4 sn To the land that I will show you. The call of Abram illustrates the leading of the Lord. The command is to leave. The Lord’s word is very specific about what Abram is to leave (the three prepositional phrases narrow to his father’s household), but is not specific at all about where he is to go. God required faith, a point that Heb 11:8 notes.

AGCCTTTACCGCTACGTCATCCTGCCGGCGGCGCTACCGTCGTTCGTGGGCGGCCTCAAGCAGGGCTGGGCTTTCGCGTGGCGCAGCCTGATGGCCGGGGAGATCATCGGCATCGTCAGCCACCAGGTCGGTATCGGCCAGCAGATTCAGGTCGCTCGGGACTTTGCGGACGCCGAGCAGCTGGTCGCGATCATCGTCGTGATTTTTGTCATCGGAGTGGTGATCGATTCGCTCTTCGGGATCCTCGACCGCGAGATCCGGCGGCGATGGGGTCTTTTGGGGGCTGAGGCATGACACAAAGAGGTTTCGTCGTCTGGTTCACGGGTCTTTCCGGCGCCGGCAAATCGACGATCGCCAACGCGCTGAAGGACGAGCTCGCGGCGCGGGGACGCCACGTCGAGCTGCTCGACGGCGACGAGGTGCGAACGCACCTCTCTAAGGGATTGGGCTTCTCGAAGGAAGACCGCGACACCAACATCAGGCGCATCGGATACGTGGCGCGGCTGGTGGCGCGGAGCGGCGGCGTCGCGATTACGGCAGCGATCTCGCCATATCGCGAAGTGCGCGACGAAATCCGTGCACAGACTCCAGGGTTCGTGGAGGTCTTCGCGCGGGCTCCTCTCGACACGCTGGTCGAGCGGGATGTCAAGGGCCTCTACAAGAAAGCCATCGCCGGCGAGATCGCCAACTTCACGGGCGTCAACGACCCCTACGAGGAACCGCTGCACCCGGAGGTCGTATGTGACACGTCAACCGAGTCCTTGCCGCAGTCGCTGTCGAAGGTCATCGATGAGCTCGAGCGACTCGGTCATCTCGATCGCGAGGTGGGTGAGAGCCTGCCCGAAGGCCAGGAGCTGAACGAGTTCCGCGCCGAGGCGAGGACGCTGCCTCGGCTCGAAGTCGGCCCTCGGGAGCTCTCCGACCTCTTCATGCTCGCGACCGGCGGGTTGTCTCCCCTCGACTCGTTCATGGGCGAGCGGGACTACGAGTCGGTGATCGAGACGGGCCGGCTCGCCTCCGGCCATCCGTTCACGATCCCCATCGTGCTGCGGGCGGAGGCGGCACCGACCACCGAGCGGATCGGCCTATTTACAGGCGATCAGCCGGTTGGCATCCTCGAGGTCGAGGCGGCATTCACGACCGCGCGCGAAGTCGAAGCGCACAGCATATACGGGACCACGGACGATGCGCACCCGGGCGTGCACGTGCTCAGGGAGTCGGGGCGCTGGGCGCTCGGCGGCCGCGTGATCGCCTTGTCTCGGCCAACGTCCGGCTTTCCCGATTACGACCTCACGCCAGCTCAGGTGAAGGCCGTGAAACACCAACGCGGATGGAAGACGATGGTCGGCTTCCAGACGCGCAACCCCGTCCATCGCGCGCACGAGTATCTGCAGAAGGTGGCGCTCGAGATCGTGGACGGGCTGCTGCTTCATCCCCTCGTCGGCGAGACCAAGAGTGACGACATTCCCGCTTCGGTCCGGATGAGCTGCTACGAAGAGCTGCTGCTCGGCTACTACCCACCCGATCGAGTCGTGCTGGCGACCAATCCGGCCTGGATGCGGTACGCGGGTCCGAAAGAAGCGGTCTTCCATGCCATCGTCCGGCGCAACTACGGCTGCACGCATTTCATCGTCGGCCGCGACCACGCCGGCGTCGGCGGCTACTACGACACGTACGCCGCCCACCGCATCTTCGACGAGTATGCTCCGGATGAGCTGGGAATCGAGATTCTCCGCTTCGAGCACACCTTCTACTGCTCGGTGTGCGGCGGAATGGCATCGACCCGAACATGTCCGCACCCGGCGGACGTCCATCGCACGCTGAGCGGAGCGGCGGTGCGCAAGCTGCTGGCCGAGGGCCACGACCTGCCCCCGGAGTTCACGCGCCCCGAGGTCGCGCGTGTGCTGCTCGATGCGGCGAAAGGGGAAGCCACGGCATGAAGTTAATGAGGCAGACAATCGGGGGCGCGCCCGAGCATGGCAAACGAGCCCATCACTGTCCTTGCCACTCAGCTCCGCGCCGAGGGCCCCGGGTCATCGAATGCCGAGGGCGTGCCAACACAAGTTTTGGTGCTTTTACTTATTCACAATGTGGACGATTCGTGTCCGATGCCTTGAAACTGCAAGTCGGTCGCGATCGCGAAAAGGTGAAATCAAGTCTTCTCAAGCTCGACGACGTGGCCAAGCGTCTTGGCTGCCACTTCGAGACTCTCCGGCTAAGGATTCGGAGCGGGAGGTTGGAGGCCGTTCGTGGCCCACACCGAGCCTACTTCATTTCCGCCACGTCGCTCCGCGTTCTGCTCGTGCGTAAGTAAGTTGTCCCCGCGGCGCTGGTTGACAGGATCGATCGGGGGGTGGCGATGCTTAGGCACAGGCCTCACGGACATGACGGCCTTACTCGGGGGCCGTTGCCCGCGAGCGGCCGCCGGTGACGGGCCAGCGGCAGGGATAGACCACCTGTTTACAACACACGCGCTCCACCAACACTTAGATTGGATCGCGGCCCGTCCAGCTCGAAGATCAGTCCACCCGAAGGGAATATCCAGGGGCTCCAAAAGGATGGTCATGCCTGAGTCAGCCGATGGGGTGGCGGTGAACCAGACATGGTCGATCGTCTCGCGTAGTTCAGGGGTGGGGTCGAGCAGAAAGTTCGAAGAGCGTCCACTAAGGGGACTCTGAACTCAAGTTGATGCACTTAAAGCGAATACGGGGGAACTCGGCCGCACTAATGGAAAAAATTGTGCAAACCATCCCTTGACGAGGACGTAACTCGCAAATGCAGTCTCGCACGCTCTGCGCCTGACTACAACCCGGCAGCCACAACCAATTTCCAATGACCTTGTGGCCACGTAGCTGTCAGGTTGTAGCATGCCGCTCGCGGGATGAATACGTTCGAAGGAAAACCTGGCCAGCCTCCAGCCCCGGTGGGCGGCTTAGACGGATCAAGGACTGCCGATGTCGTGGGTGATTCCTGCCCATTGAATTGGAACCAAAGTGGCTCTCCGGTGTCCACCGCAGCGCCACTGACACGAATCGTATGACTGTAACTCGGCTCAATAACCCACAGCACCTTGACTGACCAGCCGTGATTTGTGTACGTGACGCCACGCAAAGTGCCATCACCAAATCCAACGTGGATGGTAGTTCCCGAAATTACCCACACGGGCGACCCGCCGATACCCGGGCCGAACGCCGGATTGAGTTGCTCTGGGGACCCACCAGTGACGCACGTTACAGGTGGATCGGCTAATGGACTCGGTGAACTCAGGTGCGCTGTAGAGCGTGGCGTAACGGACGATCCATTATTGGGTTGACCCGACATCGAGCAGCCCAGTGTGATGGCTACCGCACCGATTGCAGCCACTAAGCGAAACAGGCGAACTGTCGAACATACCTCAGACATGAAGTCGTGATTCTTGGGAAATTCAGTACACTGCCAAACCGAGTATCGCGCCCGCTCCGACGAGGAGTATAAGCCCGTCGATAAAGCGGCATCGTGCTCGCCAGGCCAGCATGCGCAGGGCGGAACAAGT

5 tn Heb “the son of ninety-nine years.”

6 tn Heb “appeared to Abram and said to him.” The proper name has been replaced by the pronoun (“him”) and the final phrase “to him” has been left untranslated for stylistic reasons.